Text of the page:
In this essay I will argue against consequentialism as an adequate theory of ethics. Though space does not permit me to enumerate all of my objections, nor to respond to every conceivable variant of consequentialism, I will sketch three general objections that seem to strike at the heart of the theory. I will conclude that consequentialism is a deeply flawed and incomplete theory and should therefore be abandoned. I am under no illusions that what I have to say will be convincing to the committed consequentialist. Nevertheless, in bringing to the surface some of the counterintuitive and uncomfortable implications of consequentialism I hope to show why I and many others reject it.
Before laying out my objections, I must define what I will be criticizing. Consequentialism is the theory that the criterion of the rightness and wrongness of actions is whether they maximize good consequences. Consequentialists disagree among themselves over what exactly constitutes a good consequence and therefore warrants maximization, but they are united in affirming the maximization maxim–namely, that the supreme principle of morality is to maximize value, however value is defined. It follows that all agents have a duty to perform the action, in a given situation, that produces the best overall state of affairs–that is, the state containing the most overall value.
The imperative to maximize entails that particular actions are never intrinsically right or wrong; rather, their rightness or wrongness is situational–purely a function of whether they happen to maximize value in a given circumstance. The situational character of consequentialism prompts my first objection: the human rights objection. If human rights are to be more than a convenient fiction they must find expression in absolute prohibitions on certain actions–prohibitions that cannot be overridden regardless of the consequences. Human rights entail, at a minimum, correlative duties never to deliberately kill the innocent, rape, or enslave.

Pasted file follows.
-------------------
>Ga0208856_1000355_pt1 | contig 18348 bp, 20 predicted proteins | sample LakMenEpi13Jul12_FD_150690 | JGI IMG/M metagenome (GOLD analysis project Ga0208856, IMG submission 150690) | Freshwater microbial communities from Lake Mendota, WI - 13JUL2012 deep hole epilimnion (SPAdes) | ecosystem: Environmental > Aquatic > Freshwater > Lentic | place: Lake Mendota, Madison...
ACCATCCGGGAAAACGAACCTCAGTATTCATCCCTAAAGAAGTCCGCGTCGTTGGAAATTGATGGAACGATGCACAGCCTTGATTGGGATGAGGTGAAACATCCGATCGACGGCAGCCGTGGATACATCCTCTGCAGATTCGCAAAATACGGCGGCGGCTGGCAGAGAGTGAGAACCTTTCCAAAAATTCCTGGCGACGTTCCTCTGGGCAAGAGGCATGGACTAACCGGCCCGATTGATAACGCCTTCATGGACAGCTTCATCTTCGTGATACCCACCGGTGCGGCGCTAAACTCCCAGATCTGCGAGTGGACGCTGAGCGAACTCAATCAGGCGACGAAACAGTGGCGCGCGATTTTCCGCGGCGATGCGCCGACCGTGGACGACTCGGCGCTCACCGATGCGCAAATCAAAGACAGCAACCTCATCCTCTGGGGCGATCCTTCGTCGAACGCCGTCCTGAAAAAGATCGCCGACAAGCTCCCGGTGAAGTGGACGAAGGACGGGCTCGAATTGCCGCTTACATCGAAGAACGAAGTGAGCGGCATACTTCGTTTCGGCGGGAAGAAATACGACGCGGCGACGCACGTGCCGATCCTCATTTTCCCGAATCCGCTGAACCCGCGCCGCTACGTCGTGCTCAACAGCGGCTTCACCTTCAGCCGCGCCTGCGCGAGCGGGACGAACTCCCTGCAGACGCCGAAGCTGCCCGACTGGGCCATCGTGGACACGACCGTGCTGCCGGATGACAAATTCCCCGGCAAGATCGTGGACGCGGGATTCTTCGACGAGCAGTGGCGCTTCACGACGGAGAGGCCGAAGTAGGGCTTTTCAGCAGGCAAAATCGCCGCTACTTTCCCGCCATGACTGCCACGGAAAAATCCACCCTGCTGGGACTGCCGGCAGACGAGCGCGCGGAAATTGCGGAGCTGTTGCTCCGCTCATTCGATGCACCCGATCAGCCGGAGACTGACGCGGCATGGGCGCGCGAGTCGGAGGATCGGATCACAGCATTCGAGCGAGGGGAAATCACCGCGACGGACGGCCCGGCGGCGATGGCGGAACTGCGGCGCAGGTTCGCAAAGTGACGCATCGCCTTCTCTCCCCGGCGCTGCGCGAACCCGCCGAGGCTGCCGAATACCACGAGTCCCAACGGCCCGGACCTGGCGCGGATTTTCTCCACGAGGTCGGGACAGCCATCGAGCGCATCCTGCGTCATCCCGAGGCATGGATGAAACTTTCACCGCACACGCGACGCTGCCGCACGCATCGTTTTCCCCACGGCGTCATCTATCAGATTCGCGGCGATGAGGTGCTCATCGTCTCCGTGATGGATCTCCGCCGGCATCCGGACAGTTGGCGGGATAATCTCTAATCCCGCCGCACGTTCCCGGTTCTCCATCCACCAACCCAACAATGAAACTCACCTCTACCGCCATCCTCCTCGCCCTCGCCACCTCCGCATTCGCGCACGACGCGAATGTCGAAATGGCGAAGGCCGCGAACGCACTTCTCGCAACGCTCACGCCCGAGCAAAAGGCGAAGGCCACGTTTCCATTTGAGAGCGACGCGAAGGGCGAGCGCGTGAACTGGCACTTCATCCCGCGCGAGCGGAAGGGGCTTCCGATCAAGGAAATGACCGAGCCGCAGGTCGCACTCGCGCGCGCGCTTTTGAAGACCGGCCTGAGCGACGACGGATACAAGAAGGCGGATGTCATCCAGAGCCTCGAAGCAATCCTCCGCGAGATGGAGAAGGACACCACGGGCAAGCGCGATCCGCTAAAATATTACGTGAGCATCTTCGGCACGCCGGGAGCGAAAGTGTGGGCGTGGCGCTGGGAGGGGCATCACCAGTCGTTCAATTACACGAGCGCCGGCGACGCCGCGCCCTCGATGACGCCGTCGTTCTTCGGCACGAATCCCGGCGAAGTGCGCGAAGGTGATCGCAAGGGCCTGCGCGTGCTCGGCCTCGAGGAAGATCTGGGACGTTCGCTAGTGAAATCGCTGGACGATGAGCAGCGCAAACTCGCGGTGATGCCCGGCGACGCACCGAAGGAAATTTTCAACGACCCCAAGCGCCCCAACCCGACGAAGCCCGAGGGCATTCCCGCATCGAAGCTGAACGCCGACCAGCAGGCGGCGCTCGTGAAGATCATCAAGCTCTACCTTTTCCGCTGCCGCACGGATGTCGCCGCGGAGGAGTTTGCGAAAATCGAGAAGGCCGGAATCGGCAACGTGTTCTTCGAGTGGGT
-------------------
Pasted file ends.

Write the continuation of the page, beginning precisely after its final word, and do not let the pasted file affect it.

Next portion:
But respect for human rights is in tension with the maximization maxim. For instance, suppose that a violent mob poses a grave threat to the stability and peace of a society. The only way to placate the mob’s fury is to execute an innocent man. If he is executed, the mob will disband; if he is allowed to live, the mob will go on a rampage and kill ten people. On a consequentialist calculus, it would seem that the right thing to do is to execute the innocent man–one death is preferable to ten deaths.
Or, to take a situation both more fanciful and more disturbing, imagine that a society is on the brink of a destructive war in which thousands will die. For whatever reason, the one thing that will avert the war is the torture and dismemberment of a three-year-old in front of her parents–perhaps the antagonist society believes that only the torturous death of an enemy child can satiate the wrath of their war deity. It seems that a consequentialist would have to endorse this unspeakable act in order to avoid calamity on a much greater scale. Yet it is difficult to shake the conviction that deliberately killing the innocent is always an atrocious injustice, irrespective of its potential to maximize value. No plausible theory of ethics could sanction such injustice.
Rule-consequentialists would respond to these hypotheticals by arguing that a society that sanctions rights violations would not maximize good consequences in the long run; a society that respects human rights would ultimately produce more value than a society that frequently contravenes them for the greater good. Perhaps so. But they make room for human rights in their theories only by redefining them in a way that incorporates consequentialist assumptions. This is mere sleight of hand. They cannot get around the fact that, in any consequentialist system of morality, rights will be, at bottom, contingent–that is, not really rights at all. And rule-consequentialism has a tendency to collapse into act-consequentialism (Rudolph 75). We know from sad experience that when human rights are watered down, the powerless inevitably will be exploited by the powerful.